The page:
John R. Bolton

Saturday, September 1st, 2001

Undersecretary of State
John R. Bolton of Washington,
D. C. is the recipient of the
CCRKBA Gun Rights Defender
of the Month Award for September.
Bolton is undersecretary for
Arms Control and International
Security who stood up to the
United Nations for the Bush
Administration in July when
the UN tried to pass a sweeping
resolution that would have undermined
the Second Amendment.
In nominating Bolton for
the award, CCRKBA Public Affairs
Director John Michael Snyder
said he deserved the distinction
because “he had the
courage, forthrightness, and determination
to tell the United
Nations in New York City in
July that the American government
would not tolerate UN attempts
to undermine the Second
Amendment to the United
States Constitution.”
Selected by the Bush Administration
to present our
countryÂ’s position to the UN
Conference on Illicit Trade in
Small Arms and Light Weapons
in All its Aspects, Secretary Bolton
stated clearly that “the
United States will not join consensus
on a final document that
contains measures abrogating
the Constitutional right to bear
arms.”
Before the Conference concluded
a couple of weeks later,
it had complied with BoltonÂ’s
request that “proposed restrictions
on the civilian possession
of arms… be eliminated from
the Program of Action,” and
that “provisions which purport to
require national regulation of the
lawful possession of firearmsÂ… be
modified to confine their reach to
illicit international activities.”
Prior to his diplomatic appointment
earlier this year, Bolton
spent several years in public service.
He has served as assistant
Secretary of State for International
Organization Affairs at the Department
of State, assistant Attorney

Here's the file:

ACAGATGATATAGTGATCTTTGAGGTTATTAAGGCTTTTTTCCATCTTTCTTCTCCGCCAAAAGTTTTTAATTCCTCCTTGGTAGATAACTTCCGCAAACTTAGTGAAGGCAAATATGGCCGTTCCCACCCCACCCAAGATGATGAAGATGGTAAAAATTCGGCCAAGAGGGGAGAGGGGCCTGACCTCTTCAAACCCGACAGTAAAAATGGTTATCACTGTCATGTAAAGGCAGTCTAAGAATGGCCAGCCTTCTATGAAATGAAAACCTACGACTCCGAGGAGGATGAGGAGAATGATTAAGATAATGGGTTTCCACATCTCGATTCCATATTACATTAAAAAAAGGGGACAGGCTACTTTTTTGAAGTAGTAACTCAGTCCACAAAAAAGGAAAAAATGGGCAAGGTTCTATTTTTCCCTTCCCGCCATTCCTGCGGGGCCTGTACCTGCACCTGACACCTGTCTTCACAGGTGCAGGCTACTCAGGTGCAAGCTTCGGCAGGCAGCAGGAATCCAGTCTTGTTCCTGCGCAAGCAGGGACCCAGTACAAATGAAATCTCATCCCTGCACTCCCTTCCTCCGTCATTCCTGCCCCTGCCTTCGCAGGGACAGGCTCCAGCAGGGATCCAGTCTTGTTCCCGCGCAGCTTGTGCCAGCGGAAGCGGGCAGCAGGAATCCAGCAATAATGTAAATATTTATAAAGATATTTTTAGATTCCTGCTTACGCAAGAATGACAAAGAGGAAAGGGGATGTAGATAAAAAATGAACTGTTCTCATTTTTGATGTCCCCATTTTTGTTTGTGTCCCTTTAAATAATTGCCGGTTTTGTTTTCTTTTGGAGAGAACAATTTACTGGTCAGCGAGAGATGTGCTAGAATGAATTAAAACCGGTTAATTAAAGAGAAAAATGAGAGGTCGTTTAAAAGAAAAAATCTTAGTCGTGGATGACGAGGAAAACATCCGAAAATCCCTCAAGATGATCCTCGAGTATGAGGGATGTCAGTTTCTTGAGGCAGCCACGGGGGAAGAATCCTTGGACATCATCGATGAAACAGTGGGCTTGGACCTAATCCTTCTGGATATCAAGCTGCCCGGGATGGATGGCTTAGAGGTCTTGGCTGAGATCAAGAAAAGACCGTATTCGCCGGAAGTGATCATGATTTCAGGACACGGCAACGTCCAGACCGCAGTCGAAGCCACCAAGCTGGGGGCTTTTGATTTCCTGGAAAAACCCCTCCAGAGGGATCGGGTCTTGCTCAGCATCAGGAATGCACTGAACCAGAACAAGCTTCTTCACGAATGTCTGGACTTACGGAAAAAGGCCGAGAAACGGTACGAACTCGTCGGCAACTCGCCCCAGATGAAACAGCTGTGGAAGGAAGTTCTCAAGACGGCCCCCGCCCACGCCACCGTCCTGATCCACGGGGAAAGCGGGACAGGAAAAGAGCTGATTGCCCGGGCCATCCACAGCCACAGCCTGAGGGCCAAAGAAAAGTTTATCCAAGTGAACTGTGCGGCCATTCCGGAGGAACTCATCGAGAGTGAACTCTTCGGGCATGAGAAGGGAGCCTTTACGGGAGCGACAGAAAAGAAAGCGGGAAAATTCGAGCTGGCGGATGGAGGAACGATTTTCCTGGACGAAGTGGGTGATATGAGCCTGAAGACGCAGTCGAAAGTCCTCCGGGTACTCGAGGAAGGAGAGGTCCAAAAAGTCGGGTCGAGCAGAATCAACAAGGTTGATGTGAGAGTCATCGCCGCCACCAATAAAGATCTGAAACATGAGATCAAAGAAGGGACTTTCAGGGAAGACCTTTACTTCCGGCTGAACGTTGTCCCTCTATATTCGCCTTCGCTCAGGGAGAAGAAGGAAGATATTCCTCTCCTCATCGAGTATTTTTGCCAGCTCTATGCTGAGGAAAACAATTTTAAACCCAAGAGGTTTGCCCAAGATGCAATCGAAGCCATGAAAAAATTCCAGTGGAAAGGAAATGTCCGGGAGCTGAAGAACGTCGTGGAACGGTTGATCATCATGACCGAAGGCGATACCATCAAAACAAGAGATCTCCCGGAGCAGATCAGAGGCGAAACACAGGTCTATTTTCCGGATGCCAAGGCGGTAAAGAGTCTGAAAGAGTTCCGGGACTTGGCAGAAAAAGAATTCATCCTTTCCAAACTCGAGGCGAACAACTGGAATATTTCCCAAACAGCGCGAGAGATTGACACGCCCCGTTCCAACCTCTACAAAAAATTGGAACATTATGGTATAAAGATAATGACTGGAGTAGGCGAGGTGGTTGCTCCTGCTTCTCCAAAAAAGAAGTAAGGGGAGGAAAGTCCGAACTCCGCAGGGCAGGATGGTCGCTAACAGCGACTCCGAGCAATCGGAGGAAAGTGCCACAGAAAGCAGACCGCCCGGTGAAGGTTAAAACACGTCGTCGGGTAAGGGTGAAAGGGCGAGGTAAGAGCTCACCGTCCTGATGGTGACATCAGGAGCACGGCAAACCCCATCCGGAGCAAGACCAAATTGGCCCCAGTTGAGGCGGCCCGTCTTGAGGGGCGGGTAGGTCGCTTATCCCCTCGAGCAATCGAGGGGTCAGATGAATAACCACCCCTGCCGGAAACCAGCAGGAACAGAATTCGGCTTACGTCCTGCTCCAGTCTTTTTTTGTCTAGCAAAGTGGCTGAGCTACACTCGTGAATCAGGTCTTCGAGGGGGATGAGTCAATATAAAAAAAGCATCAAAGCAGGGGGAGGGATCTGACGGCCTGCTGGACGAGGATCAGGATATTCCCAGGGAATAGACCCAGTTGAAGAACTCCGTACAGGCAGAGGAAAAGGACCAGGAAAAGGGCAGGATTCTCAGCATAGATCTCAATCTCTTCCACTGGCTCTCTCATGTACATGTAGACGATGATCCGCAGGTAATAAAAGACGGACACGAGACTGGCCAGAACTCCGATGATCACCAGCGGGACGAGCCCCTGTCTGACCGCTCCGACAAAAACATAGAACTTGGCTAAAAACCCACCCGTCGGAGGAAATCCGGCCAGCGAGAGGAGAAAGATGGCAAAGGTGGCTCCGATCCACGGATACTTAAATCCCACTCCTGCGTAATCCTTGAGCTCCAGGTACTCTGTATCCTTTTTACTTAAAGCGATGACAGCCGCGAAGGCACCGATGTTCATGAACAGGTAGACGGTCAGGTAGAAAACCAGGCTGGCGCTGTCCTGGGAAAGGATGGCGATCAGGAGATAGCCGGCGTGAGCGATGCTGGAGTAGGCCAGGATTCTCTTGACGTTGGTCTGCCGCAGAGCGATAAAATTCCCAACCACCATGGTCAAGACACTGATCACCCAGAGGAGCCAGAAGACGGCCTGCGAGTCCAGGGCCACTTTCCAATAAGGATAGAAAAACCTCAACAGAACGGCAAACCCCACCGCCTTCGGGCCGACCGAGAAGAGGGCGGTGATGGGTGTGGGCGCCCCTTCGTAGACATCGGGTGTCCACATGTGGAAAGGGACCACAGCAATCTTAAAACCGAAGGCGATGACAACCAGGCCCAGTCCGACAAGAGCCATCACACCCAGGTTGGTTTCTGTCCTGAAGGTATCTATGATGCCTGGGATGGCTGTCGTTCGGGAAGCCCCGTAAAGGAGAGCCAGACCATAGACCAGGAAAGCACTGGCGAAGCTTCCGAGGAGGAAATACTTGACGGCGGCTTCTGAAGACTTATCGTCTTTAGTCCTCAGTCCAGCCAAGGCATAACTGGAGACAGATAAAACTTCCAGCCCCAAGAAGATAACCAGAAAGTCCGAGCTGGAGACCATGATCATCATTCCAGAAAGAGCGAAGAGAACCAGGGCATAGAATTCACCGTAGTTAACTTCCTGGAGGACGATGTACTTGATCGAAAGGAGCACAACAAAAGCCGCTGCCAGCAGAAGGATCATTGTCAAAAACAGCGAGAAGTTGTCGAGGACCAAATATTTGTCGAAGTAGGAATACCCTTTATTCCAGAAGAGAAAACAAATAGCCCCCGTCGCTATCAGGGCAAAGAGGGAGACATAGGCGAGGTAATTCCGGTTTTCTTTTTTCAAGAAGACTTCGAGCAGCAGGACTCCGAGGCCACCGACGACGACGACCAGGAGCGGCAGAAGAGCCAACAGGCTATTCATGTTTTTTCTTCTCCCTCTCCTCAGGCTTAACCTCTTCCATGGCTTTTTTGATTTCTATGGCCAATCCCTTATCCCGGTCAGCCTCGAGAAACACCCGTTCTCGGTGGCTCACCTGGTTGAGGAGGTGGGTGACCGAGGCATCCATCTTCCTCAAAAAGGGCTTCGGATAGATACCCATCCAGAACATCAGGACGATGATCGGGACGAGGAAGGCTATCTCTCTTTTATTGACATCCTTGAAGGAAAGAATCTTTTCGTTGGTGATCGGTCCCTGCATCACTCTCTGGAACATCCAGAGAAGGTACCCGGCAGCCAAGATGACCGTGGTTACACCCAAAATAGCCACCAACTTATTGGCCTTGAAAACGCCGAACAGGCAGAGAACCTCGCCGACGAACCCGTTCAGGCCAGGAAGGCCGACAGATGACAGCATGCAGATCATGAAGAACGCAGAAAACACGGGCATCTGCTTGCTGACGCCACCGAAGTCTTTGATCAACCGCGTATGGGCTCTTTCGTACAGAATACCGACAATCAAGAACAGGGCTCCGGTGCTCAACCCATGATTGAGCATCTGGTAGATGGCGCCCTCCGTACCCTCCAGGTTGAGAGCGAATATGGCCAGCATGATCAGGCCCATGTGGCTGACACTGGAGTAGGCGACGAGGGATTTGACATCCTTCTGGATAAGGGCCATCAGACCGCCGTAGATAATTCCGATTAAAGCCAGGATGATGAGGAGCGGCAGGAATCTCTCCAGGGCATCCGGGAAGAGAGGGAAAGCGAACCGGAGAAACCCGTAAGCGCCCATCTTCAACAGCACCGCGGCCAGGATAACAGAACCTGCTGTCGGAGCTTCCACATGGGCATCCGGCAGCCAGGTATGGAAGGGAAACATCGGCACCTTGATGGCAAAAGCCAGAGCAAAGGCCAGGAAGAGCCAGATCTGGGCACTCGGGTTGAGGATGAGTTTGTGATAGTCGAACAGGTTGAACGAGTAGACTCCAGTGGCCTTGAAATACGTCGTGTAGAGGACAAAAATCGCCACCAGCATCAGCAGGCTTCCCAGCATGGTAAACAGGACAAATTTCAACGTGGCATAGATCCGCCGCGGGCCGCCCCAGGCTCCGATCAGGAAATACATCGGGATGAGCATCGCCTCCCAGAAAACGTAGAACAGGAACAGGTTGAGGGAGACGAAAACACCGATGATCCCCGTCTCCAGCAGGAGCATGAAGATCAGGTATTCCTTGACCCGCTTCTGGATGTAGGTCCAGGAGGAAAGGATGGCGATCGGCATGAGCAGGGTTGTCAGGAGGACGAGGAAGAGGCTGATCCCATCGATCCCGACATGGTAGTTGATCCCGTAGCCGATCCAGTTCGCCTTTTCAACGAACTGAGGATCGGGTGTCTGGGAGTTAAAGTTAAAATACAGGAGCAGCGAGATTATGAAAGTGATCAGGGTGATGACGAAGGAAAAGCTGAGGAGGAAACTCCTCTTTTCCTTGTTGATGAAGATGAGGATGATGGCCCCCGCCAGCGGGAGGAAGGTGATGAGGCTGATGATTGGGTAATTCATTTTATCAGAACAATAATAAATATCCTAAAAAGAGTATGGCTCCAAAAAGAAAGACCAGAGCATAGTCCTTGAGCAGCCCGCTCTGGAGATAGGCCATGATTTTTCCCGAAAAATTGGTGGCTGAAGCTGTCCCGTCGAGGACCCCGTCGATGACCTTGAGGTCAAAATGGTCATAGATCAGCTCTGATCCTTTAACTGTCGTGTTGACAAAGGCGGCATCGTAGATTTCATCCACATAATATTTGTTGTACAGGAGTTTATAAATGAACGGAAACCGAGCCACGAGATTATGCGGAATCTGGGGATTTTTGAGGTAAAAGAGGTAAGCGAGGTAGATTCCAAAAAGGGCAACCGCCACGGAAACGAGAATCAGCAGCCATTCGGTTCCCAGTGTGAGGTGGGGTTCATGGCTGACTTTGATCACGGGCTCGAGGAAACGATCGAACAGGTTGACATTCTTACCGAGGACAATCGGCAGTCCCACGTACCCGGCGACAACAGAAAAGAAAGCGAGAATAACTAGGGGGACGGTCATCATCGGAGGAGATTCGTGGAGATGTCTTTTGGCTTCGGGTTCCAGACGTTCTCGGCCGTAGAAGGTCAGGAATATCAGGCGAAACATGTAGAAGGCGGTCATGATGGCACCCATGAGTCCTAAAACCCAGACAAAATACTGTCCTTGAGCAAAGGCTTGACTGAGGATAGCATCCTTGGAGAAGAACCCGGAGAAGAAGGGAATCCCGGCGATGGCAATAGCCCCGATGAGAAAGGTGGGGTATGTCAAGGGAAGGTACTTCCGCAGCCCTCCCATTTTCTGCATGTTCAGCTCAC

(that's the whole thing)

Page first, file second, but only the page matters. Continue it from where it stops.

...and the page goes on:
General, Department of Justice, assistant
administrator for Program
and Policy Coordination, U.S.
Agency for International Development
(AID), and General Counsel,
AID.
Bolton has worked in the law
firms of Lerner, Reed, Bolton &
McManus, and also Covington &
Burling.
Under Secretary Bolton was
born in Baltimore, Maryland. He
graduated with a B.A., summa cum
laude, from Yale University and
received his J.D. from Yale Law
School. He married Gretchen
Brainerd. The couple has one child,
Jennifer Sarah.
In his July UN speech, Bolton
insisted that small arms and light
weapons are strictly military.
“We separate these military
arms from firearms such as hunting
rifles and pistols, which are
commonly owned and used by citizens
in many countries,” Bolton
stated. “As U.S. Attorney General
John Ashcroft has said: ‘just as the
First and Fourth Amendments secure
rights of speech and security
respectively, the Second Amendment
protects an individual right
to keep and bear arms.Â’ The
United States believes that the responsible
use of firearms is a legitimate
aspect of national life.”
He called attention to America
’s “cultural tradition of hunting
and sport shooting.” Because of
that, Bolton said, the Bush Administration
does not consider all
“small arms” to be the same, nor
do they all present a problem.
A few days after Bolton delivered
his speech, delegates to the
conference fell in line behind U.S.
demands, saying they would
rather have what they considered
a weak agreement that the
United States could support that
risk confrontation with the
worldÂ’s largest arms producer.
Delegates and advocacy
groups attending the conference
were aware of the U.S. “red
lines,” as they are termed in diplomatic
jargon, but, according to
The Washington Times, many
said they were jarred to hear
them so plainly enumerated.
“What a cowboy,” said one
Asian envoy.
Bolton shrugged off the criticism.
“I think clarity is a good
thing,” he told reporters.
Bolton told the conference
that the United States does “not
support measures that would
constrain legal trade and legal
manufacturing of small arms and
light weapons. The vast majority
of arms transfers in the world are
routine and not problematic.
Each member state of the United
Nations has the right to manufacture
and export arms for purposes
of national defense. Diversions
of the legal arms trade that
become ‘illicit’ are best dealt with
through effective export controls